Handbook for Directors of Financial Institutions
Show Less

Handbook for Directors of Financial Institutions

Edited by Benton E. Gup

Offers advice from existing directors, scholars and regulators about what good directors need to know. The Handbook for Directors of Financial Institutions offers the practitioner and the scholar a comprehensive guide to what it takes to survive and thrive as a director of a financial institution. The authors comprise current directors of banks, credit unions, insurance companies and other organizations, bank regulators, lawyers and academics. They provide unique insights and advice about corporate social responsibility, legal risks, starting a new bank, D & O insurance, sub prime lending, Islamic banking, and other timely issues.
Buy Book in Print
Show Summary Details
You do not have access to this content

Chapter 2: Forces of Change

Benton E. Gup


Benton E. Gup Some of the major factors that determine the success or failure of financial institutions are beyond their control. These forces include, but are not limited to laws, globalization, technology, competitors, activist investors, demographics, and changing business models that are discussed below. Selected US federal legislation Federal and state laws and regulations limit the activities of financial institutions. In this section, we examine three federal laws directly tied to financial institutions, and some of their consequences to illustrate how laws can bring about changes in the financial system. Federal laws do not have to be directed at financial institutions in order to have an impact on them. As noted in Chapter 1, the Sarbanes-Oxley Act of 2002 (SOX) was enacted as a reaction to the scandals and bankruptcies of Enron, WorldCom, and other firms in order to deter financial misconduct. The law has resulted in such high compliance costs for publicly-traded companies that some firms are going private, or changing their listing to foreign stock exchanges. Robert Grady, who runs the venture capital arm of the Carlyle Group, argues that Intel, Cisco, and E*Trade probably would not have public offerings today because of SOX.1 Financial Executives International reported in 2005 that the average cost of complying with SOX Section 404 was $4.36 million.2 “Going private” means that a company reduces its shareholders to fewer than 300, and is no longer required to report to the Securities and Exchange Commission.3 Many de novo financial institutions are privately...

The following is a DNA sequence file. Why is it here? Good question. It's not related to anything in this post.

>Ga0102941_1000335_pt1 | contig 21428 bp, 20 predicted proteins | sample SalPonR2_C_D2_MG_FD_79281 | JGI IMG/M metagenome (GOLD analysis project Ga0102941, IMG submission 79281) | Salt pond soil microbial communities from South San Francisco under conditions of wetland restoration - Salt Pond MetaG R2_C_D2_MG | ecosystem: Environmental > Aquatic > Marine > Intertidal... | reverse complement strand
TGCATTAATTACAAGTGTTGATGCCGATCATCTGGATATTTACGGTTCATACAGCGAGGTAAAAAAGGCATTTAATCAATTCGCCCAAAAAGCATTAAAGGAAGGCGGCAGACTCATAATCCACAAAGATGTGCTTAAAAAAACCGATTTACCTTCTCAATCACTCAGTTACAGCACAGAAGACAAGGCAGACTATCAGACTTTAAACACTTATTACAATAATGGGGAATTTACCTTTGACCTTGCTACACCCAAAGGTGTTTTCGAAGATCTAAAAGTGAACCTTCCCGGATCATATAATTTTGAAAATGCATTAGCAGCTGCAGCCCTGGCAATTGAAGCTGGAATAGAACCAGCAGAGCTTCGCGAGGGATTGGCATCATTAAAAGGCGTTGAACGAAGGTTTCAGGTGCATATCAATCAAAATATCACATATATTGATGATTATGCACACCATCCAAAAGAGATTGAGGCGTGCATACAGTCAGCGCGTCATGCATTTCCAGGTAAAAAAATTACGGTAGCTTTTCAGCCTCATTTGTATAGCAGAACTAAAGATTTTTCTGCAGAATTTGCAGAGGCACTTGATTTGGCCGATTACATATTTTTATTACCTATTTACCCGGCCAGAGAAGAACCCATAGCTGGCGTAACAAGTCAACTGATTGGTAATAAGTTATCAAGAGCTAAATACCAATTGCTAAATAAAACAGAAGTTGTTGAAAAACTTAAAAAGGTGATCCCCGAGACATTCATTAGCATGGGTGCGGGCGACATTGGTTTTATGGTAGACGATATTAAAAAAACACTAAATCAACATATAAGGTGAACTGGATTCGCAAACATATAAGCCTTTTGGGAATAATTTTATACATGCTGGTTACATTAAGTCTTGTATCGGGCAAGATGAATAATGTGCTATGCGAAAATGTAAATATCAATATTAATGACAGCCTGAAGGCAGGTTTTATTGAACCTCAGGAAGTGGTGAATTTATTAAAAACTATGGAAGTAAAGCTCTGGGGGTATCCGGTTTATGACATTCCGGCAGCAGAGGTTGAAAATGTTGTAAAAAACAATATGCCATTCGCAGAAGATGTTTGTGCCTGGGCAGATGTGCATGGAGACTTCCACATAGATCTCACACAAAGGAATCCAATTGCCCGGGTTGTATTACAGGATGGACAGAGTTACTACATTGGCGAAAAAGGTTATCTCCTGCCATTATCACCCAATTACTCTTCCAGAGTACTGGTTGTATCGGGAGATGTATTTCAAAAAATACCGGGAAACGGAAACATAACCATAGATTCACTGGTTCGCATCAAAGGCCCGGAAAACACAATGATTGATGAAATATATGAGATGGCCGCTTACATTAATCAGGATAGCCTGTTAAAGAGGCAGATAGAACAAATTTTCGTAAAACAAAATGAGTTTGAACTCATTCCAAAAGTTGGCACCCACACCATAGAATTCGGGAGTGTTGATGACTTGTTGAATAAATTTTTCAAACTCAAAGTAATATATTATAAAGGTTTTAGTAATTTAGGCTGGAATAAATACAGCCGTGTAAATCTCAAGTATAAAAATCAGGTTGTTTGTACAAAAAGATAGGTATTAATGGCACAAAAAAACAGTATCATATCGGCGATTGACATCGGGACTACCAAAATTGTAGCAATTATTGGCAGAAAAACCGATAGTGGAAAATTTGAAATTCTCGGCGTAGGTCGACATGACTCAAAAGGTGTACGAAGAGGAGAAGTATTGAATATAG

You are not authenticated to view the full text of this chapter or article.

Elgaronline requires a subscription or purchase to access the full text of books or journals. Please login through your library system or with your personal username and password on the homepage.

Non-subscribers can freely search the site, view abstracts/ extracts and download selected front matter and introductory chapters for personal use.

Your library may not have purchased all subject areas. If you are authenticated and think you should have access to this title, please contact your librarian.

Further information

or login to access all content.